why does it matter: Across the country, health officials worry that the outbreak could become the country’s second major public health disaster in many years if we don’t act faster to contain it.
what are they saying: “It’s something we can contain, but it’s going to take quite a bit of effort. I think we’re behind,” says George Benjamin, who leads the American Public Health Association.
context: There are more than 5,000 known cases of monkeypox in the United States and no deaths, according to the Centers for Disease Control and Prevention.
Urban areas with large numbers of LGBTQ+ I have felt the brunt of the injuries thus far.
- “Given that gay, bisexual and transgender men are the hardest hit, it has unfortunately become clear that we are once again left behind,” Scott Weiner, the leading California Democratic legislator representing San Francisco, said in a statement.
- Officials in San Francisco and New York declared a public health emergency last week.
Zoom: The California Department of Health told Axios that it estimates 800,000 doses are needed from the federal government — but has so far received fewer than 37,200.
- In Washington, D.C., health officials say they have put more than 7,000 rounds into the arms of the two-dose regimen — a relatively high number. But that still only meets 10 percent of the city’s projected needs, officials said during a city council meeting last week. Appointments are so hard to come by that some residents go to neighboring counties to get shots, reminiscent of the COVID-19 vaccine crisis.
What is happening: States’ access to vaccines is limited because the federal government is only able to purchase doses from one company in Denmark. Countries can request the number of doses they want from the amount allotted to them.
- Some jurisdictions, including DC, Houston and Chicago, have raised their stakes to the limit, according to a Kaiser Family Foundation report.
- Others, including Georgia, Arkansas and Montana, requested less than 50% of their stake.
Officials recently announced They purchased the last 2.5 million doses of Jynneos vaccine to add to the national stockpile and said they would immediately release 131,000 doses.
The Big Picture: Benjamin, of the American Public Health Association, says that if President Biden declares a public health emergency, it will allow the federal government to move funding faster to the countries that need it most.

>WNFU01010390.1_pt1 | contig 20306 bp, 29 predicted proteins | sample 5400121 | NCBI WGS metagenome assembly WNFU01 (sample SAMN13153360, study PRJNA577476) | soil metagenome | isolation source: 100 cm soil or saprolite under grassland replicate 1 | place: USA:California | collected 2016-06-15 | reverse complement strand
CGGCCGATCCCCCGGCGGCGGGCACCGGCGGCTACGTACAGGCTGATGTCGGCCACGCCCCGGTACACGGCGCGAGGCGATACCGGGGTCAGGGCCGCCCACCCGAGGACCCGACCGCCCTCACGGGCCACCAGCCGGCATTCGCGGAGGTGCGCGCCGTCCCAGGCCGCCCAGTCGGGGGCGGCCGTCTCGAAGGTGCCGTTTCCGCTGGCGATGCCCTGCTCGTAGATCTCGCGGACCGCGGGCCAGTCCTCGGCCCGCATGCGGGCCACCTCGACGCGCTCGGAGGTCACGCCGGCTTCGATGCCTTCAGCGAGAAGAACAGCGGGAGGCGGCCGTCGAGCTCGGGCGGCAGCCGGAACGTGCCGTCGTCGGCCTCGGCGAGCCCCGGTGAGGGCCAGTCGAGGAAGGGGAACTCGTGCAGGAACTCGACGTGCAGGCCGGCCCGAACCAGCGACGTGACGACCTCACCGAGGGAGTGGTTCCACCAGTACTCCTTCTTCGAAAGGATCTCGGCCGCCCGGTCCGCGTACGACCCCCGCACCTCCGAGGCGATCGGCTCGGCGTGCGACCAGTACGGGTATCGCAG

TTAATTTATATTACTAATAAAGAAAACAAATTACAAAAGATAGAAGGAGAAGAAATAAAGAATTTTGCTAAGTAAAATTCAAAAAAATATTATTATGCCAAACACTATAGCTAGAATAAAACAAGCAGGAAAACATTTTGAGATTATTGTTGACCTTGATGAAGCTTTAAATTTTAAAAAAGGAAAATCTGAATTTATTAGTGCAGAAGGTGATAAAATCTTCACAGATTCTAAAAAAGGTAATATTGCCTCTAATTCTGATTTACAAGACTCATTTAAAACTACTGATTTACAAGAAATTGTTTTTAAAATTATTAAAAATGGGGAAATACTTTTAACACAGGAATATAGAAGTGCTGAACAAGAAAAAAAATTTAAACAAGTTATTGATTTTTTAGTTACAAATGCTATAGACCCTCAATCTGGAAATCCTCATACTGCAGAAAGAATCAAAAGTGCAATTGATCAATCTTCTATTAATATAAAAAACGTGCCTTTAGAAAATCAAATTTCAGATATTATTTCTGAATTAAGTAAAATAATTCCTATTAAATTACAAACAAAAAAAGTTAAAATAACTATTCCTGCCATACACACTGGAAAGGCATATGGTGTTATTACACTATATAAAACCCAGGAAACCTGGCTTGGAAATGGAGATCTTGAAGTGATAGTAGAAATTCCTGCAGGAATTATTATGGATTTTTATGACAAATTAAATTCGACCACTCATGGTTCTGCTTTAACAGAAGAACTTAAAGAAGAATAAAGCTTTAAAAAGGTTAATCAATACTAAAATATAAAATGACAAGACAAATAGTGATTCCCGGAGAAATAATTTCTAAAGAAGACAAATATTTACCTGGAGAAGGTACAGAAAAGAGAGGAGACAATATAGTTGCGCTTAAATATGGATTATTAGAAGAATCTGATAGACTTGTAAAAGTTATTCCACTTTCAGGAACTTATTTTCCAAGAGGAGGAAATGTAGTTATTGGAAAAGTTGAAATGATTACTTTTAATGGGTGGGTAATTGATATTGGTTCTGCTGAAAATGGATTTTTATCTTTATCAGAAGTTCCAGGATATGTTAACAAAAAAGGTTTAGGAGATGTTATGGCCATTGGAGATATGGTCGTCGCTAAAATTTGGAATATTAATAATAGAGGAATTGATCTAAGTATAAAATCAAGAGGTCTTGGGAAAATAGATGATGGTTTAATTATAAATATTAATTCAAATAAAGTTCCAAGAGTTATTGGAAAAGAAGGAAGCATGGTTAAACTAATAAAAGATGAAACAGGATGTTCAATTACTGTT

- It would also sound the alarm more clearly, prompting more people to protect themselves.
playing condition: Several health departments across the country have told Axios that they are prioritizing high-risk populations and at this time foregoing a second dose of the two-dose regimen to administer as many of the first doses as possible.
- Chicago, a hotspot with cases reaching 419, has received more than 4,600 doses. Illinois Governor JB Pritzker declared a state of emergency on Monday to expand resources and coordination efforts.
- The Department of Health told Axios, another state delaying a second vaccine, that it has received nearly 3,400 doses of the vaccine, realizing that more doses are “not likely to become widely available in the near term.” The ministry said its supplies were “limited”, but it could not say how much it would need because the outbreak was “evolving”. As of yesterday, Michigan had not yet exhausted its supply.
- Arizona has fewer than 3,600 doses and is expecting another shipment towards the end of August. “We don’t know how many doses will be available at that time,” admitted Steve Elliott, a spokesperson for the state health department.
Yes, but: Some places say it runs better. Dallas officials say their shipment of 5,100 doses should be enough if cases remain low. Texas has 351 confirmed cases.
- Iowa — which has a population of 3.15 million and 10 cases — has enough vaccines to fully vaccinate 300 people.
Bottom line: State and local officials don’t know when the new doses will arrive, but they worry it won’t be soon enough.
“Unfortunately, Because our federal government failed to act quickly to obtain the vaccine supplies needed to prevent an outbreak, we are now in a public health emergency that will only escalate,” said Weiner, the California lawmaker.
Axios Local’s Chelsea Ceroso and Conet Dell report from Washington, D.C. Nick Baston in San Francisco; Annalize Frank in Detroit; Jeremy Duda in Phoenix; Carrie Piffer in Richmond; Jason Clayworth of Des Moines. Monica Eng and Justin Kaufman of Chicago contributed to this report.